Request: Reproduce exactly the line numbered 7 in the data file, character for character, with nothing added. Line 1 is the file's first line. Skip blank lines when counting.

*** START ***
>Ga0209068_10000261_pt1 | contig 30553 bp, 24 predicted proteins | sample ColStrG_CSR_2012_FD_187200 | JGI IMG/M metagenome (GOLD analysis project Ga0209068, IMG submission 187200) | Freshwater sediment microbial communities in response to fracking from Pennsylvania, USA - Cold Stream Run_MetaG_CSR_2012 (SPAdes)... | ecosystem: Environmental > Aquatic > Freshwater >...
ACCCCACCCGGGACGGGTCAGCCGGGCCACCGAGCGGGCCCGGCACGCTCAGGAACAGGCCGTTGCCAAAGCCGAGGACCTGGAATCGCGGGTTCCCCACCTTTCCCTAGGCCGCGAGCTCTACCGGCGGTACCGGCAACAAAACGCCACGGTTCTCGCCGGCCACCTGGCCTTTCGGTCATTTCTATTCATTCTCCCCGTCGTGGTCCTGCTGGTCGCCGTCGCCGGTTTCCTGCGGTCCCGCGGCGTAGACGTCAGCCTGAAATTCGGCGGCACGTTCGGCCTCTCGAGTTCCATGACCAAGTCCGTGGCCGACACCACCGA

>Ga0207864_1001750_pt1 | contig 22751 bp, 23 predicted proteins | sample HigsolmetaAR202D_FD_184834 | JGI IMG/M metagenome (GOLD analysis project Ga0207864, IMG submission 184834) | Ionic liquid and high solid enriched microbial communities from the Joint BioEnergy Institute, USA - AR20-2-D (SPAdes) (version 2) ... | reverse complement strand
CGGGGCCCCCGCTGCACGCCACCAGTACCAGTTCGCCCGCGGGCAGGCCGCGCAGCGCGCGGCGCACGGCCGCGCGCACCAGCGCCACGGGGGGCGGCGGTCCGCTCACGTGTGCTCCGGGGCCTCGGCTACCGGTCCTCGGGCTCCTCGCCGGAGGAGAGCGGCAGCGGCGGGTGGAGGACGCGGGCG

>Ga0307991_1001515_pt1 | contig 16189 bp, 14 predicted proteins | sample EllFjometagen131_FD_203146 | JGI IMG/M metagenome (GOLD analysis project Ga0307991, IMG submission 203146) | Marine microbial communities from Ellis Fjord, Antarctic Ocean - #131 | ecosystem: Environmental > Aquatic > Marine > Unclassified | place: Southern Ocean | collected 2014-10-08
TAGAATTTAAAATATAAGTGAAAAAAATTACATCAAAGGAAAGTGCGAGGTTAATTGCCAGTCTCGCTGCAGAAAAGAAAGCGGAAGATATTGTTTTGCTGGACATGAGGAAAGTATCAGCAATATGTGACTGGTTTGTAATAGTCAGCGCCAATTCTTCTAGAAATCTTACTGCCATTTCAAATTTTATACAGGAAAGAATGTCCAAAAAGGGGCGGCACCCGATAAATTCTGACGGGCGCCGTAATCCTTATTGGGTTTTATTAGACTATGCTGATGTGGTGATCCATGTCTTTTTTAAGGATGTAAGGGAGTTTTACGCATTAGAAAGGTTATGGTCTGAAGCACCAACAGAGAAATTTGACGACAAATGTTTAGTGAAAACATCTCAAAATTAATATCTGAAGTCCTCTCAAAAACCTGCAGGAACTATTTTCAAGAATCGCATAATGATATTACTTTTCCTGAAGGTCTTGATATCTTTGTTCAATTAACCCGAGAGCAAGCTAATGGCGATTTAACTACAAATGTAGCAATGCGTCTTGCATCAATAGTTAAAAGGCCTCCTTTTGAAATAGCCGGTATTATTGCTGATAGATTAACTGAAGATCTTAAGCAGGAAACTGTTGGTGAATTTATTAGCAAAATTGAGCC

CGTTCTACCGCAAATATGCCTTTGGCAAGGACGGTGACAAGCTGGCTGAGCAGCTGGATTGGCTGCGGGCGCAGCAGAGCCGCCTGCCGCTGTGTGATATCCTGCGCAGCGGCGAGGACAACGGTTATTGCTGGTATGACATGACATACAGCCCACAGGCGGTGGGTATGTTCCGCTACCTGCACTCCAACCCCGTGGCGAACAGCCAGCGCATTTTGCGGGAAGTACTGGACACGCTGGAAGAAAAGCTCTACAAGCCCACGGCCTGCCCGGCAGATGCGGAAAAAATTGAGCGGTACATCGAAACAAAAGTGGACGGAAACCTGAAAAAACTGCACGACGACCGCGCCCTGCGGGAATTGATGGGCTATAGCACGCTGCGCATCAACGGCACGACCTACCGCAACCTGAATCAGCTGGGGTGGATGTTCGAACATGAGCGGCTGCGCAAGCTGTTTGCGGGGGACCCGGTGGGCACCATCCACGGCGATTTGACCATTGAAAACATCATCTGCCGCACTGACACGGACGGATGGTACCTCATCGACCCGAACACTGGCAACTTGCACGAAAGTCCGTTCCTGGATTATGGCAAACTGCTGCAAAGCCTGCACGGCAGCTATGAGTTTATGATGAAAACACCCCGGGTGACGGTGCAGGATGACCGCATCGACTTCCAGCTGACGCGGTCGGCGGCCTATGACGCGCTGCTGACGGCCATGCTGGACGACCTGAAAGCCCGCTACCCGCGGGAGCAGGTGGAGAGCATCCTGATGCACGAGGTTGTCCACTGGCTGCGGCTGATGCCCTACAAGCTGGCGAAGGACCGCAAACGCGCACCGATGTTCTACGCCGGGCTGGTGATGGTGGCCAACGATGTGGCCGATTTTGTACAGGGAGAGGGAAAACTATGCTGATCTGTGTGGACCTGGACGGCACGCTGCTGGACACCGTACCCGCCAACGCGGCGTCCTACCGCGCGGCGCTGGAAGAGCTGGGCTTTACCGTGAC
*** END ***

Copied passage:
CGTTCTACCGCAAATATGCCTTTGGCAAGGACGGTGACAAGCTGGCTGAGCAGCTGGATTGGCTGCGGGCGCAGCAGAGCCGCCTGCCGCTGTGTGATATCCTGCGCAGCGGCGAGGACAACGGTTATTGCTGGTATGACATGACATACAGCCCACAGGCGGTGGGTATGTTCCGCTACCTGCACTCCAACCCCGTGGCGAACAGCCAGCGCATTTTGCGGGAAGTACTGGACACGCTGGAAGAAAAGCTCTACAAGCCCACGGCCTGCCCGGCAGATGCGGAAAAAATTGAGCGGTACATCGAAACAAAAGTGGACGGAAACCTGAAAAAACTGCACGACGACCGCGCCCTGCGGGAATTGATGGGCTATAGCACGCTGCGCATCAACGGCACGACCTACCGCAACCTGAATCAGCTGGGGTGGATGTTCGAACATGAGCGGCTGCGCAAGCTGTTTGCGGGGGACCCGGTGGGCACCATCCACGGCGATTTGACCATTGAAAACATCATCTGCCGCACTGACACGGACGGATGGTACCTCATCGACCCGAACACTGGCAACTTGCACGAAAGTCCGTTCCTGGATTATGGCAAACTGCTGCAAAGCCTGCACGGCAGCTATGAGTTTATGATGAAAACACCCCGGGTGACGGTGCAGGATGACCGCATCGACTTCCAGCTGACGCGGTCGGCGGCCTATGACGCGCTGCTGACGGCCATGCTGGACGACCTGAAAGCCCGCTACCCGCGGGAGCAGGTGGAGAGCATCCTGATGCACGAGGTTGTCCACTGGCTGCGGCTGATGCCCTACAAGCTGGCGAAGGACCGCAAACGCGCACCGATGTTCTACGCCGGGCTGGTGATGGTGGCCAACGATGTGGCCGATTTTGTACAGGGAGAGGGAAAACTATGCTGATCTGTGTGGACCTGGACGGCACGCTGCTGGACACCGTACCCGCCAACGCGGCGTCCTACCGCGCGGCGCTGGAAGAGCTGGGCTTTACCGTGAC